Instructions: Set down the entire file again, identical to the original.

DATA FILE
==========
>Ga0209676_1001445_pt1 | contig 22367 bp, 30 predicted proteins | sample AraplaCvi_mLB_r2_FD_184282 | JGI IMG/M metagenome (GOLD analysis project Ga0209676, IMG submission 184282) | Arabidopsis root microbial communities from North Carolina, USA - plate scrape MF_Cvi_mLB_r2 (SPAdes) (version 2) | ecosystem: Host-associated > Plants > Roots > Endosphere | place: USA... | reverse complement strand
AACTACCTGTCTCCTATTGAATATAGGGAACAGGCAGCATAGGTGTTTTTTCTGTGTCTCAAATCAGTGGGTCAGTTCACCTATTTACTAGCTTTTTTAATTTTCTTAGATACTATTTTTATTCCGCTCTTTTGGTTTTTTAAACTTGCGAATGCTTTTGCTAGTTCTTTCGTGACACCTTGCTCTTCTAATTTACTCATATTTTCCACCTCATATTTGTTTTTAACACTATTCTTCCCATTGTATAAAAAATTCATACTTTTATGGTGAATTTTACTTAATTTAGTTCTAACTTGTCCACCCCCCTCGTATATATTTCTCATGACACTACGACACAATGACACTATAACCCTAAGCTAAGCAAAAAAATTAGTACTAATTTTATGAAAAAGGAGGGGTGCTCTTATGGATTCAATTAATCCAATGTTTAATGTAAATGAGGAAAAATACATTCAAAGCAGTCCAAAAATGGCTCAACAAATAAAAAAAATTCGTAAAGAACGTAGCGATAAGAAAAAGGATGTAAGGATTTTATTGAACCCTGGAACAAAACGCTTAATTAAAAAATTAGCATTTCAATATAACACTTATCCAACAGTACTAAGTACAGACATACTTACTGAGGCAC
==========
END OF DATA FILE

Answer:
>Ga0209676_1001445_pt1 | contig 22367 bp, 30 predicted proteins | sample AraplaCvi_mLB_r2_FD_184282 | JGI IMG/M metagenome (GOLD analysis project Ga0209676, IMG submission 184282) | Arabidopsis root microbial communities from North Carolina, USA - plate scrape MF_Cvi_mLB_r2 (SPAdes) (version 2) | ecosystem: Host-associated > Plants > Roots > Endosphere | place: USA... | reverse complement strand
AACTACCTGTCTCCTATTGAATATAGGGAACAGGCAGCATAGGTGTTTTTTCTGTGTCTCAAATCAGTGGGTCAGTTCACCTATTTACTAGCTTTTTTAATTTTCTTAGATACTATTTTTATTCCGCTCTTTTGGTTTTTTAAACTTGCGAATGCTTTTGCTAGTTCTTTCGTGACACCTTGCTCTTCTAATTTACTCATATTTTCCACCTCATATTTGTTTTTAACACTATTCTTCCCATTGTATAAAAAATTCATACTTTTATGGTGAATTTTACTTAATTTAGTTCTAACTTGTCCACCCCCCTCGTATATATTTCTCATGACACTACGACACAATGACACTATAACCCTAAGCTAAGCAAAAAAATTAGTACTAATTTTATGAAAAAGGAGGGGTGCTCTTATGGATTCAATTAATCCAATGTTTAATGTAAATGAGGAAAAATACATTCAAAGCAGTCCAAAAATGGCTCAACAAATAAAAAAAATTCGTAAAGAACGTAGCGATAAGAAAAAGGATGTAAGGATTTTATTGAACCCTGGAACAAAACGCTTAATTAAAAAATTAGCATTTCAATATAACACTTATCCAACAGTACTAAGTACAGACATACTTACTGAGGCAC